Chapter 17 : The Light of Bengal
To describe beauty is to describe subjective values based on things held dear in the heart and clear in the memory, yet the beauty of the Bengal princesses has been written hundreds of times in hundreds of ways, with varying similarities but always the same conclusion.
Setting eyes on the first princess, any one might declare her the meaning of all that is beauty; in her hair the deepest black, in her eyes gently smiling, in her soft honeyed skin, in the grace of her steps.
Next beholding the second princess, this same one might proclaim her the aspect of beauty itself; in her hair smooth as ink, in her eyes large and shining, in the charming roundness of her cheeks, in the honesty of her posture.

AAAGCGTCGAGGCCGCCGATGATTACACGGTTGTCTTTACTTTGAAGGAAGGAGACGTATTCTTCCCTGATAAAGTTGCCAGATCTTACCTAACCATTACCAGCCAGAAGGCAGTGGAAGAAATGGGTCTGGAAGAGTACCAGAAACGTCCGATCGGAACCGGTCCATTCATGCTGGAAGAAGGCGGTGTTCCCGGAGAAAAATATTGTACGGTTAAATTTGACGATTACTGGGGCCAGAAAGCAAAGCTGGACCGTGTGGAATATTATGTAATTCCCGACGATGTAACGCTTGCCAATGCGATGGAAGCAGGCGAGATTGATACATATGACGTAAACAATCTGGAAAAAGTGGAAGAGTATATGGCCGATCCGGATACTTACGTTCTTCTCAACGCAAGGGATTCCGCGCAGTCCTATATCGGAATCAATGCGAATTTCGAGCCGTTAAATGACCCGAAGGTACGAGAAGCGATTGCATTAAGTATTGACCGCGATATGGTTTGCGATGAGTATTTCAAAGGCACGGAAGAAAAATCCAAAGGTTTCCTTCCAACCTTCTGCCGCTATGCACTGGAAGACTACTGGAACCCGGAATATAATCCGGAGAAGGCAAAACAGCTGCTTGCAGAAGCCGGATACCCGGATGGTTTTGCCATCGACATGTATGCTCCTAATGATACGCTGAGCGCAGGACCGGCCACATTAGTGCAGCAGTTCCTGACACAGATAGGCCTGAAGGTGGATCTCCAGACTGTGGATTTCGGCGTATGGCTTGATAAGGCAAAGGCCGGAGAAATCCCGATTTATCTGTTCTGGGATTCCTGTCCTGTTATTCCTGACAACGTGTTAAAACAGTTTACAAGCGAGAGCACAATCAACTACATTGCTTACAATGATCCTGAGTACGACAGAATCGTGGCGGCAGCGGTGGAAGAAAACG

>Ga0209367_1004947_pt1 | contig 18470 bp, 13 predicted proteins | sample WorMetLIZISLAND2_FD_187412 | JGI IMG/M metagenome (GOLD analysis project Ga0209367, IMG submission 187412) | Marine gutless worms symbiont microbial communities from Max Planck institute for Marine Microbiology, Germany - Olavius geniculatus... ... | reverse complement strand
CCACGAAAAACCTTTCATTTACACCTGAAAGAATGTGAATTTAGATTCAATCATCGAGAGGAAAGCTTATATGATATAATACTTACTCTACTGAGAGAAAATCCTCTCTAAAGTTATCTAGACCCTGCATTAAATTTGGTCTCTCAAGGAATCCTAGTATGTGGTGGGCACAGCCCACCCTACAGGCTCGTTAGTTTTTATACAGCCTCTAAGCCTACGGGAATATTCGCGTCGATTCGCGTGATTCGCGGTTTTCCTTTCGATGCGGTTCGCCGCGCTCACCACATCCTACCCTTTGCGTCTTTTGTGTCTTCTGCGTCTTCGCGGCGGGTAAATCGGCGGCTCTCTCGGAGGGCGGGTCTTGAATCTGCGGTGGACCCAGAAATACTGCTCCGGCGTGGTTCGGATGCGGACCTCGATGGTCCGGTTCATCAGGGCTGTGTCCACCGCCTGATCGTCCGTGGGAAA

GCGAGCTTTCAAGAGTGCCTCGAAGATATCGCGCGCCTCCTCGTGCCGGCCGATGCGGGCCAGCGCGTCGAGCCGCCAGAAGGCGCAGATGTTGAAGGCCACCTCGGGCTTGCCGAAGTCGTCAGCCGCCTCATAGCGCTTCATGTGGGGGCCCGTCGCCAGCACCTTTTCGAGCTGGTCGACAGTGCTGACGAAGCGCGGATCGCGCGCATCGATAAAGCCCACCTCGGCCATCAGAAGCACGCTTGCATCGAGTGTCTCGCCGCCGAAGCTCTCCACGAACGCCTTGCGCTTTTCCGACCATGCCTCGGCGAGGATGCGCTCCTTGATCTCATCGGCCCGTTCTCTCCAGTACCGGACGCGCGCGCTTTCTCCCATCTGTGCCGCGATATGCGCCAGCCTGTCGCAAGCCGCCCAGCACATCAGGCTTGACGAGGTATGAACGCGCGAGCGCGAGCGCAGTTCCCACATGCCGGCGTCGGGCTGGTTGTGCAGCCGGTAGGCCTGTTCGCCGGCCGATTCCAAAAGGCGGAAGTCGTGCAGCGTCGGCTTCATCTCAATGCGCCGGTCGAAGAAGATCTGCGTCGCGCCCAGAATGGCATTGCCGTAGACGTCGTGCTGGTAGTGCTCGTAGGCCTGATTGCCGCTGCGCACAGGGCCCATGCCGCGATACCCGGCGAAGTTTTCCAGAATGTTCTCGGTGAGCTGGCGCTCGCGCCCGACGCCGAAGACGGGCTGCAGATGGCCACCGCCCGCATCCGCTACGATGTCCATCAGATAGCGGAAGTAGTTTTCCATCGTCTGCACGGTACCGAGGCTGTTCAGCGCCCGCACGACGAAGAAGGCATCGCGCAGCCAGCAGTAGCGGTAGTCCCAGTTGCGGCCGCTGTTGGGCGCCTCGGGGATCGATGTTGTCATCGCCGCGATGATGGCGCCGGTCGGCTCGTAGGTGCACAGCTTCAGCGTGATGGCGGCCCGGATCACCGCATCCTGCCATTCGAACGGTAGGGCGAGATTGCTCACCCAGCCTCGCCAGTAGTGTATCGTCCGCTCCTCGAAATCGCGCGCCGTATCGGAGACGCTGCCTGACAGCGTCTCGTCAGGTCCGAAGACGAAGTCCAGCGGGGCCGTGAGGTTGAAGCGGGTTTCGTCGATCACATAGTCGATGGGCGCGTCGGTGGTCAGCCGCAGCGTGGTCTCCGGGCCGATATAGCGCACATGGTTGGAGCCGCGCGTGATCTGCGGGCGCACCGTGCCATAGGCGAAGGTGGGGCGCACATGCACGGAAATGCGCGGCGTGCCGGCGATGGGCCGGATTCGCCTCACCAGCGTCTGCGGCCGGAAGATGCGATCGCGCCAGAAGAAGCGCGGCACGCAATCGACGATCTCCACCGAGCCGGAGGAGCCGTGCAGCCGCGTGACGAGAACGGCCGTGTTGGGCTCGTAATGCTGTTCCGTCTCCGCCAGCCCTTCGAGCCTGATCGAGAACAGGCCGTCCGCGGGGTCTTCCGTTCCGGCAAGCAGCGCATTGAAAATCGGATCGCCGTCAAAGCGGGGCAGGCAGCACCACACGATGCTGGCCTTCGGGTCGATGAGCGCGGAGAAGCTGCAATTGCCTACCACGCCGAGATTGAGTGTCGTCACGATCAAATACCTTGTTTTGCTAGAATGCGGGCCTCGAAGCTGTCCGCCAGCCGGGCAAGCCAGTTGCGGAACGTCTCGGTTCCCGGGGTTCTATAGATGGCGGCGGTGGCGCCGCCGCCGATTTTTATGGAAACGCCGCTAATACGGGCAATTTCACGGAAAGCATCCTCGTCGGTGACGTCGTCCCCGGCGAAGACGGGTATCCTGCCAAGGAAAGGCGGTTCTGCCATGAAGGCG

Should the third princess enter now into the sight of this same one, it would take but a moment for her to be compared to what men mean when they speak of the beauty of the natural world; in her dark hair precise as mountain peaks, in the superior gaze from palm-leaf eyes, in the confident set of her jaw, in the strength of her stance.
Could this same one choose from these three jewels the brightest star of Bengal? No, for she is not among them. Welcome now to these even scales the fourth princess of Bengal.
From both her eyes shone a creamy pool, from each strand of her hair floated a tendril of stardust, from every fingertip misted a touch of magic. It was in the way she walked, as easy as rays bending and weaving; it was in the way she spoke, as soft as sun diffused through canvas; it was in the way she danced, as the moon dances over waves on the shore; it simply was.